The MBTA and Labor Day

So, Monday was Labor Day. Let’s see what happened the next day:

The Massachusetts Bay Transportation Authority is considering the privatization of driver and maintenance worker jobs, a prospect that could lead to the layoff of hundreds of employees, as it tries to cut into a multimillion dollar deficit.

The MBTA’s fiscal and management control board, which oversees the agency, told legislators in a report that MBTA management is focusing on drivers, operations employees, and maintenance workers — particularly for buses — because those areas account for about 85 percent of the MBTA’s operational costs.

Such privatization could mark Governor Charlie Baker’s most extensive effort to outsource MBTA jobs to date. It follows the T’s decision to pursue privatization of its warehouse and cash-counting operations, which potentially could eliminate more than 100 jobs.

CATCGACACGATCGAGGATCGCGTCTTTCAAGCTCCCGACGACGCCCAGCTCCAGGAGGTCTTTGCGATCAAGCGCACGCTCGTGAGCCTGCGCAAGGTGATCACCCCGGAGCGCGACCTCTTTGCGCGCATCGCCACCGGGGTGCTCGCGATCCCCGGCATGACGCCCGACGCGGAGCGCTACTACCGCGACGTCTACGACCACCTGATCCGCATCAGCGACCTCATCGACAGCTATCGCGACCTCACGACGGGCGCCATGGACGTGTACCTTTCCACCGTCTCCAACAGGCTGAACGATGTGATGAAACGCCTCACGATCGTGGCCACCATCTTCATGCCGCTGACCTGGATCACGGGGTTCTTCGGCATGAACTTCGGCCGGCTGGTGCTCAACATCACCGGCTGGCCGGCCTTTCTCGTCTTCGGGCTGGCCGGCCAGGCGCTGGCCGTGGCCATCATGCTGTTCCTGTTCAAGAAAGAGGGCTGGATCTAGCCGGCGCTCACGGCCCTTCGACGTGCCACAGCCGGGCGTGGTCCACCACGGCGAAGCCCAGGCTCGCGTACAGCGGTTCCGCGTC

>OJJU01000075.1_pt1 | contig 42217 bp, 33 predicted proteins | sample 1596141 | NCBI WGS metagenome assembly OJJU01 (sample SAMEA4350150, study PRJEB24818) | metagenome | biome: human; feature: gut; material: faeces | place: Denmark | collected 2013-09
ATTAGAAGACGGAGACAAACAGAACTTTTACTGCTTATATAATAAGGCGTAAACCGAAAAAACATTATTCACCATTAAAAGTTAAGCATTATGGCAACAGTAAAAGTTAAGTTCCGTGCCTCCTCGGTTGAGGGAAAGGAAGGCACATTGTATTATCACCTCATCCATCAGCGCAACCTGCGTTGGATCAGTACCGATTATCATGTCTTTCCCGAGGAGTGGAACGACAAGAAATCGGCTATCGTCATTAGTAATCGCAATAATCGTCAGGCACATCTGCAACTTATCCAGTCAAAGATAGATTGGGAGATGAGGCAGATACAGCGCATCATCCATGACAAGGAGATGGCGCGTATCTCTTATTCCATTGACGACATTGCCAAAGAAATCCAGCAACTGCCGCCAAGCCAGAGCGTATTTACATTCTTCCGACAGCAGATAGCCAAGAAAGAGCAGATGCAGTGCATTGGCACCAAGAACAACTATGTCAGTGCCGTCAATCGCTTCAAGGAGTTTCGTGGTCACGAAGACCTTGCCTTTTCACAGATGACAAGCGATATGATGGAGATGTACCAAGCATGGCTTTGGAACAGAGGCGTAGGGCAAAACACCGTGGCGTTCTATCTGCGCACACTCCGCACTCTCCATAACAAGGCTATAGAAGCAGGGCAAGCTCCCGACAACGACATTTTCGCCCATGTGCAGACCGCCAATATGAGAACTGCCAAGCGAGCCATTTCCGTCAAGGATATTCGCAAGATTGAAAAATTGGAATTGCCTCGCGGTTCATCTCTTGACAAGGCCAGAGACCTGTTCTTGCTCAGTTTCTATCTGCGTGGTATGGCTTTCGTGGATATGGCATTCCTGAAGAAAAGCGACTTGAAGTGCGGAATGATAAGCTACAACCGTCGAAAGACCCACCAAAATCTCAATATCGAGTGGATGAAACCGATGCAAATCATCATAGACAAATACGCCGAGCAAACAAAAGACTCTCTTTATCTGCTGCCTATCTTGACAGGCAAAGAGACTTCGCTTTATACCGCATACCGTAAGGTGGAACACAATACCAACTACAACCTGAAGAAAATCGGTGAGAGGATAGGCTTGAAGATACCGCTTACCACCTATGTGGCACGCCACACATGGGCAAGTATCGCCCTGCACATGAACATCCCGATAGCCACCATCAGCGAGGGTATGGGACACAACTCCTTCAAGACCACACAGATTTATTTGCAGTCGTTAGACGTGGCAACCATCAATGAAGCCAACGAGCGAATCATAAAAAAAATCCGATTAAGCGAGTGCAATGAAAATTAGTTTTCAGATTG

Joe Pesaturo, a T spokesman, said that privatization “remains a critical tool” for the T as it seeks to close a $100 million deficit.

The day after Labor Day the control board decides is a good time to start pushing to weaken labor. They seem nice.

Update: It seems the report came out on Saturday.

Update 2: Here’s Charlie Baker last year:

“I do not want to privatize the T. I do not want to slash services,” Baker said, testifying about his plan to install a fiscal and management control board and free the transit agency from procedures required before state services can be privatized.

Baker said he hopes to supplement the T with privatized service, and Transportation Secretary Stephanie Pollack suggested areas that would be difficult or impossible under the current privatization requirements.

Pollack said she would not be able to convert the new late-night weekend train and bus service to smaller, private buses, and said there are questions about whether the T could contract for fare agents on the commuter rail.

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